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How did you get to love vintage amusement machines?

Posted: Tue Jul 31, 2018 5:19 pm
by tammy
I loved the old penny arcade machines right from about 5 years old. I remember my fascination when at that age we each year went camping at a little seaside holiday site on the East Yorkshire coast. One time my parents couldn't even find were I was when it was time to go home... They should have looked first in the old penny arcade because that's where I was, busily turning the winning knobs to find unclaimed penny winnings!

Back at home I would make my own penny machines using a piece of wood and putting rows of drawing pins that the downward pennies could fall into. I even connected them on either side with two wires and a battery, so that the small bulb would light up once a sixpenny piece fell in the row. It was a way of copying machines like The Challenger. Do you have any penny slot machine memories that are similar?

Re: How did you get to love vintage amusement machines?

Posted: Tue Jul 31, 2018 6:49 pm
by brigham
Exactly similar, except further North, on the Durham coast.

Re: How did you get to love vintage amusement machines?

Posted: Tue Jul 31, 2018 7:30 pm
by coppinpr
Grew up in South London so not far from Brighton, my father loved the beach and we spent almost every summer Sunday in the Brighton area. The roads were so busy on those Sundays we would drive into Brighton in the late afternoon and spend the evening there allowing the traffic to thin out. That was my signal to attack the arcades on the piers (never wanted to use the on shore arcades for some reason !PUZZLED!) The West Pier's older style machines were my favourites, that arcade had a great atmosphere. :cool:

Re: How did you get to love vintage amusement machines?

Posted: Wed Aug 01, 2018 7:55 pm
by clubconsoles
Its all my dad's fault.
He used to make formica cabinets for pushers and bandits in the 60s.
I picked up my love of american made bandits after seeing them in the "antiquities" stores in the shopping malls whilst working in US in early 90s.

Re: How did you get to love vintage amusement machines?

Posted: Wed Aug 01, 2018 8:49 pm
by badpenny
brigham wrote:
Tue Jul 31, 2018 6:49 pm
Exactly similar ........
I love that!
As opposed to inaccurately identical

Re: How did you get to love vintage amusement machines?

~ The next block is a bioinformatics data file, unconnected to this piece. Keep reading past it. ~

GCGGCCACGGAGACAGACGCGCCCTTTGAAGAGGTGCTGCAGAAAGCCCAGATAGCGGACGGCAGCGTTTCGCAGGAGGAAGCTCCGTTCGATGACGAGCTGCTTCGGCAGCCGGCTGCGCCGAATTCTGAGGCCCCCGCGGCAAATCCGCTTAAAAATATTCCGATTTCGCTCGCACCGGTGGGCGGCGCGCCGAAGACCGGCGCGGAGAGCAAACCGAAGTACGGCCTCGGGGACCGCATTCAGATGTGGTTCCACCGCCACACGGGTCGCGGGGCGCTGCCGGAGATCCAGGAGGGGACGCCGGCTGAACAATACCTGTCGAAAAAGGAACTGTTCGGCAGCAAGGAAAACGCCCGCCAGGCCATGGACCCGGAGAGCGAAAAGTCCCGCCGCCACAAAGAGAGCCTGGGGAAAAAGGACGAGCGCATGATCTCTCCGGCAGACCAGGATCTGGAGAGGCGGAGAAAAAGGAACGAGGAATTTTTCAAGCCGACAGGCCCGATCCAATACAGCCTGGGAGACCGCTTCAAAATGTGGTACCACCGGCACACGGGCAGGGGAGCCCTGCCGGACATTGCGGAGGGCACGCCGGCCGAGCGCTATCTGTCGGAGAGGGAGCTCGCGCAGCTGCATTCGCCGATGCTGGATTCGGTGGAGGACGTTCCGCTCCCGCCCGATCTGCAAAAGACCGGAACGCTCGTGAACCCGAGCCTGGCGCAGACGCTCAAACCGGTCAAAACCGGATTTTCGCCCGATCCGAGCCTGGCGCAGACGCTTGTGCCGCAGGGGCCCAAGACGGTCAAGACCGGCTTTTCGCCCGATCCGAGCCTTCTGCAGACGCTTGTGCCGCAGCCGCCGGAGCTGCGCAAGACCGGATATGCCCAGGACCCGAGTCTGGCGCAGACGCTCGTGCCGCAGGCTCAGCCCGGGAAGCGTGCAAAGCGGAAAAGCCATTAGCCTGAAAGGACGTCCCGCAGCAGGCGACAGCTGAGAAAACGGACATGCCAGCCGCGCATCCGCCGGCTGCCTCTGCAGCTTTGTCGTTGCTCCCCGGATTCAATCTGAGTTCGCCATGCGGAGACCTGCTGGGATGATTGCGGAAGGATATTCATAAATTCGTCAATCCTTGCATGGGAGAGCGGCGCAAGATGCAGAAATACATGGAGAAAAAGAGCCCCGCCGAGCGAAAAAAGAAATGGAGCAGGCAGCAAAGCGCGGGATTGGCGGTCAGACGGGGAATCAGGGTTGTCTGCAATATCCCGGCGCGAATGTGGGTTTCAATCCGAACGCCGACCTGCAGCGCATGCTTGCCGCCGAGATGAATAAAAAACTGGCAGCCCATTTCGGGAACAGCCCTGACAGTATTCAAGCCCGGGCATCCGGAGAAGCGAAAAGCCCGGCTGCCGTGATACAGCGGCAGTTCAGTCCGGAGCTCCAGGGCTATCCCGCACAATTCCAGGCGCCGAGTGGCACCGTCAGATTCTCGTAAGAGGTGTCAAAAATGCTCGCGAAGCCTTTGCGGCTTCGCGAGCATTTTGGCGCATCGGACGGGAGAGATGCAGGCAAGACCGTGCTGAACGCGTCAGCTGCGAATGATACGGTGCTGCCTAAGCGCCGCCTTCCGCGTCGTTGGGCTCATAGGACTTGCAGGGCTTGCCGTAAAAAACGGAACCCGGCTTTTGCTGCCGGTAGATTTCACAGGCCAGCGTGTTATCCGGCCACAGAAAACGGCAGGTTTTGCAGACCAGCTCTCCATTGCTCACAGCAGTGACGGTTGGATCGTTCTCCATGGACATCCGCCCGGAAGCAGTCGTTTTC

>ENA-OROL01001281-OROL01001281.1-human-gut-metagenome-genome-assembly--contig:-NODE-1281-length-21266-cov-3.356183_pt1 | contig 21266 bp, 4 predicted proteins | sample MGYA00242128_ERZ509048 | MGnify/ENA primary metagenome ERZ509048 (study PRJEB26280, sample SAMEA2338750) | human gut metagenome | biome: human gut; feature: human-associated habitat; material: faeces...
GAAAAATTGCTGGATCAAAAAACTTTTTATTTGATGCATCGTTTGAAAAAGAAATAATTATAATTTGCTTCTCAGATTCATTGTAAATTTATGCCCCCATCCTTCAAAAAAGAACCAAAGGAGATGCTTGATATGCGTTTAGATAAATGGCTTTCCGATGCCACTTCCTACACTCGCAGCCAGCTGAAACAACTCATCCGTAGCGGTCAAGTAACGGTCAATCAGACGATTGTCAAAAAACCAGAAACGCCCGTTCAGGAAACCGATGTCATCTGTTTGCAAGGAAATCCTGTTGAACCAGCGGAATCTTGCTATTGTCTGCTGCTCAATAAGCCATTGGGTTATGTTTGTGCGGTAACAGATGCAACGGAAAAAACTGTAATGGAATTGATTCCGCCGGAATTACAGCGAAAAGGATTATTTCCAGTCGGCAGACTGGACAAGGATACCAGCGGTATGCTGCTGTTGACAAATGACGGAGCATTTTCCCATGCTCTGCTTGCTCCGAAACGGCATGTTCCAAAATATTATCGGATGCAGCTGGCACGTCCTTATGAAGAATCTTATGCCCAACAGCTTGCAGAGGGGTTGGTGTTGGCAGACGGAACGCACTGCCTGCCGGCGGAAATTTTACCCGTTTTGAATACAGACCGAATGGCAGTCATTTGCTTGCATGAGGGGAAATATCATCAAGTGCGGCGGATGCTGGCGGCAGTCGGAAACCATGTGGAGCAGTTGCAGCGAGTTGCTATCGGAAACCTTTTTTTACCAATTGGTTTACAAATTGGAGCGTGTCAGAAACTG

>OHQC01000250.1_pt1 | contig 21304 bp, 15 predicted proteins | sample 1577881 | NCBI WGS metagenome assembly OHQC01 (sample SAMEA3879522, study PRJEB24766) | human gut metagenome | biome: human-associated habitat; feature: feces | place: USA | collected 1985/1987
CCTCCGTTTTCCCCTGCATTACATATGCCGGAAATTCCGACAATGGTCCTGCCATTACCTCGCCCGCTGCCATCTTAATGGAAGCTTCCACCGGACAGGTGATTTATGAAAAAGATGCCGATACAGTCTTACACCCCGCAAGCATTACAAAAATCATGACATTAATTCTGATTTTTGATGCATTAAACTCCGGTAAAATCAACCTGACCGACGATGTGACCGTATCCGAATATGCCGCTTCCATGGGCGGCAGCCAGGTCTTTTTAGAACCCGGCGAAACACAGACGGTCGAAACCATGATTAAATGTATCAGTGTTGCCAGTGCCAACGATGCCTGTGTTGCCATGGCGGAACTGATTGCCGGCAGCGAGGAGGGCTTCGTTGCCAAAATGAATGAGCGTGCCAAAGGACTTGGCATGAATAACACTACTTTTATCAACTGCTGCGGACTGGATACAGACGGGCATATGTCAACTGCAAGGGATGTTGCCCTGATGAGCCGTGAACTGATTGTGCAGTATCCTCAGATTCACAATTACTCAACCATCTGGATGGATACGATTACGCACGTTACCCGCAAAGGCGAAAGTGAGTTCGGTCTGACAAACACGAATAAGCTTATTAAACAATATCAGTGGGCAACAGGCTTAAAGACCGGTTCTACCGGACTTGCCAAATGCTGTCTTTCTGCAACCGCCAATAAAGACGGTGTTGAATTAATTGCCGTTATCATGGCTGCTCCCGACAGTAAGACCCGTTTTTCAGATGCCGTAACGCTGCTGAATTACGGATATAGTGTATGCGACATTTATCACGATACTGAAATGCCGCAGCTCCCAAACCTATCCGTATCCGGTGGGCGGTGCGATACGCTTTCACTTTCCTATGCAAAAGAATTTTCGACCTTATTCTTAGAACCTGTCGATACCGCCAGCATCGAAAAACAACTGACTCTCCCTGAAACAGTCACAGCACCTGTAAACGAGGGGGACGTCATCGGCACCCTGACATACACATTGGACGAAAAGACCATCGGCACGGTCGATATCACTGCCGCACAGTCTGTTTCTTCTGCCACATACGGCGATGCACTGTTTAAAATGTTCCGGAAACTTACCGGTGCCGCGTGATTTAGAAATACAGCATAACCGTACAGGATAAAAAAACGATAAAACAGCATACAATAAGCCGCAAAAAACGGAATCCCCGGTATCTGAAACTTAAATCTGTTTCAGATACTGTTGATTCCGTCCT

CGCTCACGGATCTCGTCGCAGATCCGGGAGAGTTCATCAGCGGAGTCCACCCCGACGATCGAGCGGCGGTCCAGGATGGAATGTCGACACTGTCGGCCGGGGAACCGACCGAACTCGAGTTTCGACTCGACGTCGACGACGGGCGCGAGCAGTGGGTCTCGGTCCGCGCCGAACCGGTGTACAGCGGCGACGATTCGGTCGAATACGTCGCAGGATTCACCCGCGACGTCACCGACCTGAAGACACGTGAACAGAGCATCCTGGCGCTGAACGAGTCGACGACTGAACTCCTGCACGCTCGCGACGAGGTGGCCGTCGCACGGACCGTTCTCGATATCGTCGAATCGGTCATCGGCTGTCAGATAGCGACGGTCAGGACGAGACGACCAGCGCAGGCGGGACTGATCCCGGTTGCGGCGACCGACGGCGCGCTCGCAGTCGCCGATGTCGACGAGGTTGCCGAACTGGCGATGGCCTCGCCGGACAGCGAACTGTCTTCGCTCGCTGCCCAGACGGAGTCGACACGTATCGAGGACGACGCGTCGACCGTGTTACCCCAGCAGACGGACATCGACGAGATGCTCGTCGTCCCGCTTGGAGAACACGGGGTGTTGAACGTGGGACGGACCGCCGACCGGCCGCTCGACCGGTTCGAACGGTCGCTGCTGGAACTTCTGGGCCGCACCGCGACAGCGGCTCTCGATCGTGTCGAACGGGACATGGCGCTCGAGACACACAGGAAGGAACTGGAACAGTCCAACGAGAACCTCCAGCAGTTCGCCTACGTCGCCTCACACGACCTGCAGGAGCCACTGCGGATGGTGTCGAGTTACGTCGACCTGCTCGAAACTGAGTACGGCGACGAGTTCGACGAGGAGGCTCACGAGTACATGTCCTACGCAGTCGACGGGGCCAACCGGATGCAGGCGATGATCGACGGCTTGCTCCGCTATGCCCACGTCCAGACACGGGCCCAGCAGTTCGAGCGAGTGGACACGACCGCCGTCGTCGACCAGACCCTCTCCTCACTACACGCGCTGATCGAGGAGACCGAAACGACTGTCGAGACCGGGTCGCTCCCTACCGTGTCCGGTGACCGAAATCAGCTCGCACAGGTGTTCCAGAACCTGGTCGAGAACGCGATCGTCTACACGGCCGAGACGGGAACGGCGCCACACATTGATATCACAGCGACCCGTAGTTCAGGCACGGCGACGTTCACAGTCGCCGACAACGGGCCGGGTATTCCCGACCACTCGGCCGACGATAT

Posted: Thu Aug 02, 2018 8:23 am
by coppinpr
As opposed to inaccurately identical
your 100% close there BP !THUMBS!

Re: How did you get to love vintage amusement machines?

Posted: Fri Aug 03, 2018 10:06 am
by radiochrissie
Pennies in machines
Butlins by the sea,
Flashing neon lights and jukeboxes
Arcades full of hopes and dreams.

The sounds , the arcades all now long gone
But then I look at my machines
I am transported back, a lifetime ago
To those happy innocent days of my youth.

Re: How did you get to love vintage amusement machines?

Posted: Sun Aug 05, 2018 10:04 pm
by watlingman
I was obsessed in the seventies when the fair came to Reedswood Park Walsall and I used to play the Jennings Tic Tac Toe machines hoping to empty the jackpot! If only I knew then what I do now it was never going to happen! Then in 2016 I went to the Elephant House for the first time and the rest is history as they say - I was hooked. Never knew there where so many models and brands. The shed's bursting to capacity almost!

Re: How did you get to love vintage amusement machines?

Posted: Mon Aug 06, 2018 6:58 pm
by malcymal
1) The ability to make at least four times weekly pocket money by waiting for coin pushers to have hefty stack teetering over the shelf and jumping in when player left.
2) Waiting for the Tooty Fruity to have nearly every pay line lined up just waiting for one coin to trigger hefty profit.
3) My dad shaking the crane machine vigorously so the crane sank deeper into sweet stack picking up two packets of fruit polos (often stuck together and been in machine too long.
4) Winning the gold awards on Bally's, or the tooty fruit and exchanging for 10 Embassy cigarettes (selling to dad for profit). Cigs were often stale and dried out.
5) Playing the Peter Simpner machines in the Police Club House with my dad and winning ten quid in shillings jackpot.
6) Pinball machines with small flippers and no power, or finding somebody left a credit by walking away not paying attention to the lucky number replay.
7) Winning tokens, changing them for goods or prizes that were actually half decent.
8) Hands stinking of coppers, coin pushers suddenly releasing their load without a player present and running over to grab the swag.
9) Smell of candy floss, bingo callers, finding coins in return slots and general racket.

Happy days.